THE DEPUTY CHAIRPERSON:  Order, order Hon. Members.

          HON. MARIDADI:  I was going to suggest that the Hon. Member should go for paternity tests because all the 11 children might not be his. 

          I think the only amendment to the Constitution that we need at the moment is that which amends this thing which says amendment No 20. That is, I think the most crucial amendment that we need to this constitution because it must be a clean constitution which says Constitution of Zimbabwe.  All the constitutions in the world are written Constitution of Malawi, Constitution of South Africa et cetera.  That is the only amendment that we need. 

          I have debated the short title and I am saying ‘we do not want it’.  What we want is for this Constitution to be cleaned so as to read Constitution of Zimbabwe – chete, zvobvazvaperera ipapo,  Kuti amendment hatisikuda kuzvinzwa.  Ndatenda hangu Hon. Vice President.

          *HON. MANDIPAKA:  Thank you , I am a bit troubled when the other side debate as they are debating. I think we are just wasting time here Mr. Speaker Sir. What they are debating on is, I am thinking deeply but I do not see where this is leading us to. Looking at where we are debating, the title is saying  Constitution of Zimbabwe Amendment No. 1 Bill [H.B. 1, 2017]. As an individual, I do not see what is wrong with this title. I do not know whether we did not want to call it amendment, if it is an amendment. I do not know whether it is not Number 1 as it is written because what we are doing is exactly the title on its own and it is good. I thank you.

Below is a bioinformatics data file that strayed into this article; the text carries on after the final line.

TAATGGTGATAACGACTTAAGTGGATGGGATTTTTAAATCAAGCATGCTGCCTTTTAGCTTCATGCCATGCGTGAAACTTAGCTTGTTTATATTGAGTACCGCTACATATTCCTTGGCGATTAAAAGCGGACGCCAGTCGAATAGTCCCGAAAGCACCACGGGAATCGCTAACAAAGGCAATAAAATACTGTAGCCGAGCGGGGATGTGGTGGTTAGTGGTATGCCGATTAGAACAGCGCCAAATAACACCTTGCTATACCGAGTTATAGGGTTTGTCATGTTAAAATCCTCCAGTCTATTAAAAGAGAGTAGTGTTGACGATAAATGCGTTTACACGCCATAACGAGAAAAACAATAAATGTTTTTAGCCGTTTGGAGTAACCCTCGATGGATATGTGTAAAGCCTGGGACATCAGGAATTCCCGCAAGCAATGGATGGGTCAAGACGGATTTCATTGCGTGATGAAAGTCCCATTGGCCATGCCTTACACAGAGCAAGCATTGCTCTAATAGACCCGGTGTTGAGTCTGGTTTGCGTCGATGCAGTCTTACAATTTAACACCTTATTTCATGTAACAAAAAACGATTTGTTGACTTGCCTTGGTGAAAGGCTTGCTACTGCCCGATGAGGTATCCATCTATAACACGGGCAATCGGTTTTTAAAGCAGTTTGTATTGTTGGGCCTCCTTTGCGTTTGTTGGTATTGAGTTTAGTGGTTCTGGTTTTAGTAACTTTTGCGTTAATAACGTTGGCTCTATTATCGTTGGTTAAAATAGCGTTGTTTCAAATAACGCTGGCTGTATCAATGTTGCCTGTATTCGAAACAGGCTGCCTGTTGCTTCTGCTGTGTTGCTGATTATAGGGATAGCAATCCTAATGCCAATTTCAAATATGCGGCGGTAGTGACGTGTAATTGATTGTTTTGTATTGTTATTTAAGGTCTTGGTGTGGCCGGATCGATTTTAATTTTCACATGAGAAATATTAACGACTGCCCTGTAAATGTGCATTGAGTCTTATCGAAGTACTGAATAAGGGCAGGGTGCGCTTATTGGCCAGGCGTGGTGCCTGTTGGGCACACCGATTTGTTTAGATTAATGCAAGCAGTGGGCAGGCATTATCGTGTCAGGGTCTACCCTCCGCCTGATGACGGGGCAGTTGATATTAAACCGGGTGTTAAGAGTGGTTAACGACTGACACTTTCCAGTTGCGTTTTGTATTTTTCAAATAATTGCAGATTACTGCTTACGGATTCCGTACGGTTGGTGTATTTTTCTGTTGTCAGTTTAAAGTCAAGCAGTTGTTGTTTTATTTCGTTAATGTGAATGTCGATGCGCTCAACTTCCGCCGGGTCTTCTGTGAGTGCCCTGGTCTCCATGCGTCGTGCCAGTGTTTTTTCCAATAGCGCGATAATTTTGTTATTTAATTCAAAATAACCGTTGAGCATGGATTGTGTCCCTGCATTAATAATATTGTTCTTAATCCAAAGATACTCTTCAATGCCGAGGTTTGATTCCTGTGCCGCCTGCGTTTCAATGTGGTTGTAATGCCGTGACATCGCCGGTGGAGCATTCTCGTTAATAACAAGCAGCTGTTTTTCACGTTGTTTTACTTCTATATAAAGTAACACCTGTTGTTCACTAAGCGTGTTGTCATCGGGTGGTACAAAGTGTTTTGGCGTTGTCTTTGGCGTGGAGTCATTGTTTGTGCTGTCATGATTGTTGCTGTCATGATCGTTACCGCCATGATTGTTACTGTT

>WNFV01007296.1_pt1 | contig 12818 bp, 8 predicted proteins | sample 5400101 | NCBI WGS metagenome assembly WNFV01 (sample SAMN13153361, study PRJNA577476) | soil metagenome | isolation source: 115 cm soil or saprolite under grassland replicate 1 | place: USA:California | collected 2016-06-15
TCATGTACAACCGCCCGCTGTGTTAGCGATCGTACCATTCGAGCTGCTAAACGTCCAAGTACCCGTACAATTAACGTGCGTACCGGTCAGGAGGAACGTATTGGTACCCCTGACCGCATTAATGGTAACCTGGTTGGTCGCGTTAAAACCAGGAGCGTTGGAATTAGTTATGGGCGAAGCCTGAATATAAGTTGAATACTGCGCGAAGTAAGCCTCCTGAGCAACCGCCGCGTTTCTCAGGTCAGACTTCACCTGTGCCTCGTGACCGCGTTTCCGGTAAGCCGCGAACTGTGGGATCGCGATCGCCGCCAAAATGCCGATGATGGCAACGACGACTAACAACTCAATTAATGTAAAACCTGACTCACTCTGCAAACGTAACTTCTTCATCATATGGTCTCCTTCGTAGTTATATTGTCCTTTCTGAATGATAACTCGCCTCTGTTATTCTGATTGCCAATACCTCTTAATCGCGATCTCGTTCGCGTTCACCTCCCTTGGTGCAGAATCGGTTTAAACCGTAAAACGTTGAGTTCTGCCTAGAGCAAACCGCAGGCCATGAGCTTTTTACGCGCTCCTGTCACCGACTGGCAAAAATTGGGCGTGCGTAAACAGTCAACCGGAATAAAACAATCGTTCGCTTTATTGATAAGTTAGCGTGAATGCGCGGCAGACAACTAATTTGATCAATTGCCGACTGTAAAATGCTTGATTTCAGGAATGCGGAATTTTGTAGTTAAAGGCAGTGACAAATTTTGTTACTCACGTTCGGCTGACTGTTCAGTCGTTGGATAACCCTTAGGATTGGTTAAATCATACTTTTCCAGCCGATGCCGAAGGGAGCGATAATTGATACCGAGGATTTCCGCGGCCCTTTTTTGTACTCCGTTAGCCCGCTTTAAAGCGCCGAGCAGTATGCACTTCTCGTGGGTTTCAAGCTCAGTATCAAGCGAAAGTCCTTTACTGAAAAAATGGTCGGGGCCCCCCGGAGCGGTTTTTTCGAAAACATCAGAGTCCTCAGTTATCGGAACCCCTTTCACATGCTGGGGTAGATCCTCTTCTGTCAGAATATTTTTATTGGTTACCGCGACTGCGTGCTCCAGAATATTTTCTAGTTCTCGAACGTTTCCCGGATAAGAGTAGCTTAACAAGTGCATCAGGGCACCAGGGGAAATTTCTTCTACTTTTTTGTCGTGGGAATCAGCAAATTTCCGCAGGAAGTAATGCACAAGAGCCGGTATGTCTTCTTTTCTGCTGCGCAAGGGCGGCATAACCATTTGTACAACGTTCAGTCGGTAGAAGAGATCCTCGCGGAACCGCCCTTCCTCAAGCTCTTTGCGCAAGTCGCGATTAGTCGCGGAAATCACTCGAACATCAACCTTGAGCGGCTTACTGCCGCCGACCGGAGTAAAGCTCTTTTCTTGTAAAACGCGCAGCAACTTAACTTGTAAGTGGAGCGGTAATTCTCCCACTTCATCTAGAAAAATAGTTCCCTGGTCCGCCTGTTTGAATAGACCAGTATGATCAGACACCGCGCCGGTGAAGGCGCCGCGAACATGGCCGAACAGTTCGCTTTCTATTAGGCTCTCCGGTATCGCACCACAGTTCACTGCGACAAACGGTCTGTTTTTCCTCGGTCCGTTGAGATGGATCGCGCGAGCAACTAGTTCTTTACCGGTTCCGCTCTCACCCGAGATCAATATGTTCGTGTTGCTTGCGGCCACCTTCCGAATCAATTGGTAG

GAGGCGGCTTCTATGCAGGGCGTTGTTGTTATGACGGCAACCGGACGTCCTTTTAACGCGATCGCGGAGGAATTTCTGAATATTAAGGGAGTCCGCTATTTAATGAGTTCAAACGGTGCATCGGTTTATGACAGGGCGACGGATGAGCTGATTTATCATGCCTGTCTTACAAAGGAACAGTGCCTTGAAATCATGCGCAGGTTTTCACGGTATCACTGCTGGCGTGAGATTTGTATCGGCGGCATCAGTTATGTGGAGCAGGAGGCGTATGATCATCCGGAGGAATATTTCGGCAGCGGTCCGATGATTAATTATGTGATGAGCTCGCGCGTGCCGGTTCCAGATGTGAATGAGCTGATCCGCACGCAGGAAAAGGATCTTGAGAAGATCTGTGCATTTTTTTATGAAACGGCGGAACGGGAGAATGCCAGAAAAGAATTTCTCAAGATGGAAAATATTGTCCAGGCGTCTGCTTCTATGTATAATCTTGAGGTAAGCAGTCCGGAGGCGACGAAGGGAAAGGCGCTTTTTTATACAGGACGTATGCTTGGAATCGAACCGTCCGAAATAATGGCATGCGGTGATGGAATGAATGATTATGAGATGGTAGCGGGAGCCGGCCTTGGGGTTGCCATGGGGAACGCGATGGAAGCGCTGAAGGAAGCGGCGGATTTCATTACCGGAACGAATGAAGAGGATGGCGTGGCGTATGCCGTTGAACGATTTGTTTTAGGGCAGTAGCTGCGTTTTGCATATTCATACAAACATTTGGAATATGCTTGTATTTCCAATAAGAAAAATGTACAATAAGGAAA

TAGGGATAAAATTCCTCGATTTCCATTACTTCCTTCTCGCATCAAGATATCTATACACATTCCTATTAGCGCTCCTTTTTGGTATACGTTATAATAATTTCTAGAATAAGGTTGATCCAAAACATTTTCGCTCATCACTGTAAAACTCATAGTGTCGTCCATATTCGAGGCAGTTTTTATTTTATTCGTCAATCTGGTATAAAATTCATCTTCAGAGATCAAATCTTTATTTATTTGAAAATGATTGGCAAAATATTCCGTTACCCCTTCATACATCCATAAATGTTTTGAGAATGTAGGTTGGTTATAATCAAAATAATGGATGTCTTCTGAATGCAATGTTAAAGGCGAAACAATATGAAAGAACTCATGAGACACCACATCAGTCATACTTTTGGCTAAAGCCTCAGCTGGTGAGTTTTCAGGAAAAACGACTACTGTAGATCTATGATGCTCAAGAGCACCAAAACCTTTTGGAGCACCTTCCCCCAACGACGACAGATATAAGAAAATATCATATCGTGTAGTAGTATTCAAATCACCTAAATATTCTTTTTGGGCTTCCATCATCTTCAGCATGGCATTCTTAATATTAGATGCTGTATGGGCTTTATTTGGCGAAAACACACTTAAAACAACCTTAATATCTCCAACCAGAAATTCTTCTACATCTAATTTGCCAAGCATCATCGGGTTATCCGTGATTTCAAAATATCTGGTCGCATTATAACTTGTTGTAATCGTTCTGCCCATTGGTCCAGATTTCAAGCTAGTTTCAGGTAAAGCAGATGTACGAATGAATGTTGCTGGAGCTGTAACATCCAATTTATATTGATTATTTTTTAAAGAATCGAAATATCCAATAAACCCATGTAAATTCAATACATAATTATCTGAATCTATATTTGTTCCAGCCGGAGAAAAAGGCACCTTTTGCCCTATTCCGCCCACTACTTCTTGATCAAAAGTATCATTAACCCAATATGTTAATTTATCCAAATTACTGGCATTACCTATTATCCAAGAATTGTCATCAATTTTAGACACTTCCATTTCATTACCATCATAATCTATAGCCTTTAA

*HON. MUNENGAMI: When we stand up to debate, if one Hon. Member stands up we have to give each other chances. I have two questions Mr. Speaker Sir. The first one is to thank Hon. Mandipaka for he said it is an amendment. The Bill is saying Amendment Number 1 but on our Constitution, it is written Amendment Number 20 which means the Short Title should say Amendment Number 21. I want to know because they are saying Amendment Number 20.

          Secondly, on the issue of separation of powers between the Executive and the Legislature is that when we hold public hearings, it is the duty  of Parliament to go out and hear what the people are saying. We want the Hon. Vice President to give us an answer on the questions that I have asked. I thank you.

          *HON. TARUSENGA: Looking at this Short Title, it caused a lot of mayhem in the country. It is not welcome.

          THE VICE PRESIDENT AND MINISTER OF JUSTICE, LEGAL AND PARLIAMENTARY AFFAIRS (HON. MNANGAGWA): As I had said before, I appreciate the contributions by the Hon. Members from the Opposition especially Hon. Gonese, Hon. Majome, Hon. Chamisa, Hon. P. D. Sibanda, Hon. Maridadi and my other two Hon. Members. Before I forget what you debated on that it should be Number 21, the Act Number 20 is the Constitution of the country and this is Number 1 in amending the Constitution of our country – Constitution Number 20 Act.